Prudence Crandall

Prudence Crandall

Prudence Crandall was born on September 3, 1803, in Carpenter’s Mills, Rhode Island. When she was ten years old her parents Pardon and Esther relocated the family to Canterbury, CT. Prudence attended the Black Hill Quaker School approximately five miles from her home. Raised as a Quaker and a pacifist she also was introduced to the ideals of social justice from her teacher Rowland Greene who was an ardent abolitionist. At age 22 she entered the Moses Brown School in Providence, RI. After graduating she began her teaching career at a school in Plainfield, CT.

In 1831, she and her sister Almira purchased the Elisha Payne house in Canterbury, CT. At the request of some of the more prosperous residents, she established the Canterbury Female Boarding School. During the initial year of the school’s existence, Prudence and her sister instructed forty girls in the elementary subjects of history, geography, arithmetic, and grammar.  The success of the school was greeted with overwhelming approval by the residents of Canterbury.

During that same year of 1831, William Lloyd Garrison began publishing the abolitionist newspaper The Liberator. This newspaper rapidly became one of the primary beacons of the abolitionist movement. Prudence Crandall became acquainted with newspaper through her maid’s fiancé Charles Harris, a local agent for the periodical. The newspaper’s articles became the touchstone to Crandall’s increasing awareness of the plight of not only enslaved black people but of the discrimination of free black persons. During the fall of 1832, Prudence Crandall enrolled Sarah Harris at the school making it the first racially integrated school in the United States.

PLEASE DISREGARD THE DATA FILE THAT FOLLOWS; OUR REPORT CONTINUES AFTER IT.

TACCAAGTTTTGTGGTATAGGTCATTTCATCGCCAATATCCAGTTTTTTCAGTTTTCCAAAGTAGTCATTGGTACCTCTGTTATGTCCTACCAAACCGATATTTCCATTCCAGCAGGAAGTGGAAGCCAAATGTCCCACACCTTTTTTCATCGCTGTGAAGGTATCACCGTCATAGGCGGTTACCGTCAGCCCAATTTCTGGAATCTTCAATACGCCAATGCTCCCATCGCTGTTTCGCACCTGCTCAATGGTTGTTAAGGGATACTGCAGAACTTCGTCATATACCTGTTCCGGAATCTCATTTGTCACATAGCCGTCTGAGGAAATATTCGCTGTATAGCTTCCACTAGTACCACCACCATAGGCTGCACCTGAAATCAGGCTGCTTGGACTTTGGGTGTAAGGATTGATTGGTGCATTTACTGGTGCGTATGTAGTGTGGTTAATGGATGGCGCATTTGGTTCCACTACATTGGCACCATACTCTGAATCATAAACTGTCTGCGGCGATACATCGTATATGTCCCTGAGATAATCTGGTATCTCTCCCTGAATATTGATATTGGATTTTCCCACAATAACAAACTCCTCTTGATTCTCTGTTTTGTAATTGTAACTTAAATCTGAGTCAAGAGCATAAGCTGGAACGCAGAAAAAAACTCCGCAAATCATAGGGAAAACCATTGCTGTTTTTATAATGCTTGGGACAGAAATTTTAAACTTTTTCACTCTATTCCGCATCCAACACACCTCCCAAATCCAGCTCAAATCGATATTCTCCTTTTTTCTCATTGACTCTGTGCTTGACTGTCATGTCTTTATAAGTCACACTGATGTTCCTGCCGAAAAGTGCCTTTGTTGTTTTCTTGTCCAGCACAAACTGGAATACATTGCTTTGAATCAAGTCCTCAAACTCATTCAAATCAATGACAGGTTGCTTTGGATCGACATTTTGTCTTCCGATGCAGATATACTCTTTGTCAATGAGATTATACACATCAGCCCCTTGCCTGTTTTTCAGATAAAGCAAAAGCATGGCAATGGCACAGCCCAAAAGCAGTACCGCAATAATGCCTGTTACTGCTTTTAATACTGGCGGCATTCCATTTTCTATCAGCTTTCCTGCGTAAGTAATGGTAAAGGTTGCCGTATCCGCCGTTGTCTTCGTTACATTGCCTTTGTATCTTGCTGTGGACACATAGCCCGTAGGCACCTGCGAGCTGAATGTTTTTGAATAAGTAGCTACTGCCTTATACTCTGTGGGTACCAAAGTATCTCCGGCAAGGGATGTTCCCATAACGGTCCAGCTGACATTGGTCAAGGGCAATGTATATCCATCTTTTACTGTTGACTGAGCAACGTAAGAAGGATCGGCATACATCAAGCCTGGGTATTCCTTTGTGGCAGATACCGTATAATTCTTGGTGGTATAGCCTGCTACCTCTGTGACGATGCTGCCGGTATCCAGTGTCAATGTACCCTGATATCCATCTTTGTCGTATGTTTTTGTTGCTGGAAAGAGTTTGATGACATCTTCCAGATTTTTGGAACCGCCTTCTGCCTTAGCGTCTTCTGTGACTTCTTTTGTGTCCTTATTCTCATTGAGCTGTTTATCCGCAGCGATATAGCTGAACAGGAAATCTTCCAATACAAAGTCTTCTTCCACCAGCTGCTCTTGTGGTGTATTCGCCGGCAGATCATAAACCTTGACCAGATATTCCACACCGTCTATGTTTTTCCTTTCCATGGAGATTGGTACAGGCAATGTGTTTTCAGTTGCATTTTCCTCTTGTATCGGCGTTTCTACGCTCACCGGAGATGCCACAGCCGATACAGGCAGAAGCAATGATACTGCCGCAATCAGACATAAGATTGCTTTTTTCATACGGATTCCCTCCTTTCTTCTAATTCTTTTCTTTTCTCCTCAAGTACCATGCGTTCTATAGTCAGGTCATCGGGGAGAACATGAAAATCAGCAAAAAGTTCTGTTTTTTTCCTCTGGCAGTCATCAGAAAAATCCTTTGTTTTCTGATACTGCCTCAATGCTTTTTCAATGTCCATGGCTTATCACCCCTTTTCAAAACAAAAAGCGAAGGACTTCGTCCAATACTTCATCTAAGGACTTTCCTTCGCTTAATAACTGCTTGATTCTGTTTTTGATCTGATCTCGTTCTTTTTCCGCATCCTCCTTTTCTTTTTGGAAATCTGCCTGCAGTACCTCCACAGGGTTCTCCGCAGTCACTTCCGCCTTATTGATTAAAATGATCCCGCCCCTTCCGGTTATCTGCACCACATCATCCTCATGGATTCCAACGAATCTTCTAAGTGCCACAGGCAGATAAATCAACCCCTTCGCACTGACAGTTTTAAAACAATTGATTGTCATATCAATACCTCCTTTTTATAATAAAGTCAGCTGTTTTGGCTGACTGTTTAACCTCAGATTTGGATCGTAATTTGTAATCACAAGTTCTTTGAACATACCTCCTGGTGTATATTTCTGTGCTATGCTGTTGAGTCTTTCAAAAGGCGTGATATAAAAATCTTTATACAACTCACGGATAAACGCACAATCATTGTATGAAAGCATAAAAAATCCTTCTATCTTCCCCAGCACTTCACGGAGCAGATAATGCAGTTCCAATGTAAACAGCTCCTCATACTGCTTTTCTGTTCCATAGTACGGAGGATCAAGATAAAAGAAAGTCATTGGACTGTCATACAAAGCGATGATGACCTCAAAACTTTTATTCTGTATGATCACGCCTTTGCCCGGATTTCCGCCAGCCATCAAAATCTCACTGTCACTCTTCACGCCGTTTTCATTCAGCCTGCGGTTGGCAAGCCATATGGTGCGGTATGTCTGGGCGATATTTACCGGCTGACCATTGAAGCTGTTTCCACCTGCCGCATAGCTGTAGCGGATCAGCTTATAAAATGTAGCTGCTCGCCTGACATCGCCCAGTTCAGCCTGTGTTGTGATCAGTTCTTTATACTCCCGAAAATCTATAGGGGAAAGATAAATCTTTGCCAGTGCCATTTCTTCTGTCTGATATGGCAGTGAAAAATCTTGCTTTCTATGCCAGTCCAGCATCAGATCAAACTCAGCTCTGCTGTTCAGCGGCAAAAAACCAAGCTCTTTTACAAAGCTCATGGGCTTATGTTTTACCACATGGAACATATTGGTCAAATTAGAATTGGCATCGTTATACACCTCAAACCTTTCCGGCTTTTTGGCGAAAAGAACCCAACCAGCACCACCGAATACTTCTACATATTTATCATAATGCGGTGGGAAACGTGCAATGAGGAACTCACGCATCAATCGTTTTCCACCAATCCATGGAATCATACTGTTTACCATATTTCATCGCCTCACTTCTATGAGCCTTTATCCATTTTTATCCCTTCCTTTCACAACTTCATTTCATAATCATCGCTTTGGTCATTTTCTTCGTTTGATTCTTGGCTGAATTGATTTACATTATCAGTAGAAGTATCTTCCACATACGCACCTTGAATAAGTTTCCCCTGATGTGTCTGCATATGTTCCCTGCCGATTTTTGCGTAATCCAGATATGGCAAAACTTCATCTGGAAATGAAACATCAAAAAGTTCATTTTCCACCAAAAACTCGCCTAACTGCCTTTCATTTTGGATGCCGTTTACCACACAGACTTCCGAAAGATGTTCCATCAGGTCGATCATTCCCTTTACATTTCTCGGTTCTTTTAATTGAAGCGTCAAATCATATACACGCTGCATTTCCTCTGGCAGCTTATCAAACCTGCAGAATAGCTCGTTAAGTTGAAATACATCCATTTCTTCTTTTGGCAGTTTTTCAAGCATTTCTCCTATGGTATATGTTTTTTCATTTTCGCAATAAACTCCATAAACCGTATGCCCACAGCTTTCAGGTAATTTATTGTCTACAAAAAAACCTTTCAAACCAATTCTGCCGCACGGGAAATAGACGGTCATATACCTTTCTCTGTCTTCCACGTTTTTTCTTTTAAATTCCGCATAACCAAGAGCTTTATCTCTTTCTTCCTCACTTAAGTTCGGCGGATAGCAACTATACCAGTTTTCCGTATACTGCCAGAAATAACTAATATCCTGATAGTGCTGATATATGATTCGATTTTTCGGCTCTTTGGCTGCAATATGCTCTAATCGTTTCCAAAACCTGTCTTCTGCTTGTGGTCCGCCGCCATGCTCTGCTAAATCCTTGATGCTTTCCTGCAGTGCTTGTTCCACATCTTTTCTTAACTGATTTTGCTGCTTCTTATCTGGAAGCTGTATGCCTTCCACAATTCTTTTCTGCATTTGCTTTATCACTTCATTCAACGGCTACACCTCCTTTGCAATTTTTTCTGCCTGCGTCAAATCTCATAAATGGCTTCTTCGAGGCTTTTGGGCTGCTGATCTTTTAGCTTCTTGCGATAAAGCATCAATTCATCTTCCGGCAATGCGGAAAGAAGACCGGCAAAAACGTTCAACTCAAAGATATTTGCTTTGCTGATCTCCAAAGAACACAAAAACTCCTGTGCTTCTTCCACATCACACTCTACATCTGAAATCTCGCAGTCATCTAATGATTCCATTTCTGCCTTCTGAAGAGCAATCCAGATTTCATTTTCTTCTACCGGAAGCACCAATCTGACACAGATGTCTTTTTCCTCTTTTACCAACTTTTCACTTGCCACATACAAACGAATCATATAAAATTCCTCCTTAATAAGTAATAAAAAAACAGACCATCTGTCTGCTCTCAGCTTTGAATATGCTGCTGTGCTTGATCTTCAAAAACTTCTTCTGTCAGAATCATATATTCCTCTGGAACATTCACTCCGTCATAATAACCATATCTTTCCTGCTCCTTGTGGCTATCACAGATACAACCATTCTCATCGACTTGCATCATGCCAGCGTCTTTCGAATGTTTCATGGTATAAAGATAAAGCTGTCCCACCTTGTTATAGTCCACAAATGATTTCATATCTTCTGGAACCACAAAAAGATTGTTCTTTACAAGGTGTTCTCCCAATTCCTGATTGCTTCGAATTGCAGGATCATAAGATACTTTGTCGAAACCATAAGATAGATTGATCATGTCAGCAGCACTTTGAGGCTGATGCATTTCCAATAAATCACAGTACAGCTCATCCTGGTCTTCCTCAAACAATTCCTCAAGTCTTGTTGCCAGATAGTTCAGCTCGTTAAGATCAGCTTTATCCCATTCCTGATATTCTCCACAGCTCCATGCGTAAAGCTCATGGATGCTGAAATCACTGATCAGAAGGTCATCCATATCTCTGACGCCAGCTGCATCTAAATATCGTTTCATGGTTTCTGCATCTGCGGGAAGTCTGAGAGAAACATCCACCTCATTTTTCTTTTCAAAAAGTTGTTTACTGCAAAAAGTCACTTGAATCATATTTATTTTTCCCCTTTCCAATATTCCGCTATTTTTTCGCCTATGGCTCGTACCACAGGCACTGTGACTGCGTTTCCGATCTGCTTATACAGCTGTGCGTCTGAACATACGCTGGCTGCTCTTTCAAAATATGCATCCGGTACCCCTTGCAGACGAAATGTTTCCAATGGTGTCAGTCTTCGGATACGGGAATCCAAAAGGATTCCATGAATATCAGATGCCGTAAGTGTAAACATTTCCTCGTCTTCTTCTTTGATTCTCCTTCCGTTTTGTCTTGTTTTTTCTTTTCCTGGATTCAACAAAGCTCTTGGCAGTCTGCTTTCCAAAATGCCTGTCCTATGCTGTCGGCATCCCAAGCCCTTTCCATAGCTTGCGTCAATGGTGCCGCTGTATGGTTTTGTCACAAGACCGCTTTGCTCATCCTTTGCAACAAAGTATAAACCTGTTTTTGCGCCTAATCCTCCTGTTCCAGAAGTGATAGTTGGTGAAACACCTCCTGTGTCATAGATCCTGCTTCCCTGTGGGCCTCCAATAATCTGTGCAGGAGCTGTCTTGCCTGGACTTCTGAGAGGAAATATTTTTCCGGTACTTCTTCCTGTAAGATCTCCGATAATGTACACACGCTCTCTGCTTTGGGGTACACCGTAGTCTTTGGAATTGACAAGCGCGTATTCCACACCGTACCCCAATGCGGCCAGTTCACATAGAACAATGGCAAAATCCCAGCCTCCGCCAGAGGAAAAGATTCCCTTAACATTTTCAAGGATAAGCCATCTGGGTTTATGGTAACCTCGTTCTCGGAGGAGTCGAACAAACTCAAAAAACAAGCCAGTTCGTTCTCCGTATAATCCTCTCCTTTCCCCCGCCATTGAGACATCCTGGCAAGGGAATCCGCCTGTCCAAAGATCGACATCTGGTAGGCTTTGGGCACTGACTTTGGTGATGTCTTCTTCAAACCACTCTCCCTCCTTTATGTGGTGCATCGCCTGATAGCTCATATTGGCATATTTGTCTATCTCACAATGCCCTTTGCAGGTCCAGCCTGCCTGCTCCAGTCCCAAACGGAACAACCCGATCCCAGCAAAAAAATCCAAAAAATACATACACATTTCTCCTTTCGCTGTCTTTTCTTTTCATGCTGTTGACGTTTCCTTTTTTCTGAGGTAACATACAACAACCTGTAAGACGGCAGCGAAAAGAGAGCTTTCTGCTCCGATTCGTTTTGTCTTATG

The reaction to the admittance of Sarah Harris by the local community was swift. Led by the local lawyer Andrew Judson, female students were removed from the school by their parents almost immediately. The viability of the school endangered by the departure of the white students spurred Crandall to reimagine the school as an institution solely dedicated to “young ladies and misses of color”. With the editorial support of William Lloyd Garrison and the financial support of New York businessman Arthur Tappan, Crandall reopened the school with twenty young black girls from Connecticut and some surrounding states on April 1, 1833.    

One month later the Connecticut legislature passed the “Black Law” in reaction to the school. The law prohibited any school from teaching black students without the permission of the town where it was located. Based on this new law, Crandall was arrested and spent one night in jail. During the subsequent trial in August 1833, the jury failed to reach a decision and the school remained open. One year later a second trial in Superior Court ruled against Crandall and the school. The Connecticut Supreme Court reversed this decision shortly thereafter claiming the prosecution’s case was flawed and invalid.  

Enraged by the decision of the CT Supreme Court, the residents of Canterbury repeatedly vandalized the school before finally setting the school on fire in January of 1834. Crandall made the decision to close the school on September 10, 1834, out of concern for the safety of her students.

To view images of Prudence Crandall and her historic school and a passionate defense of Crandall and her school in the letters of the abolitionist Samuel May, visit the historical photos on the Otis Library’s website.

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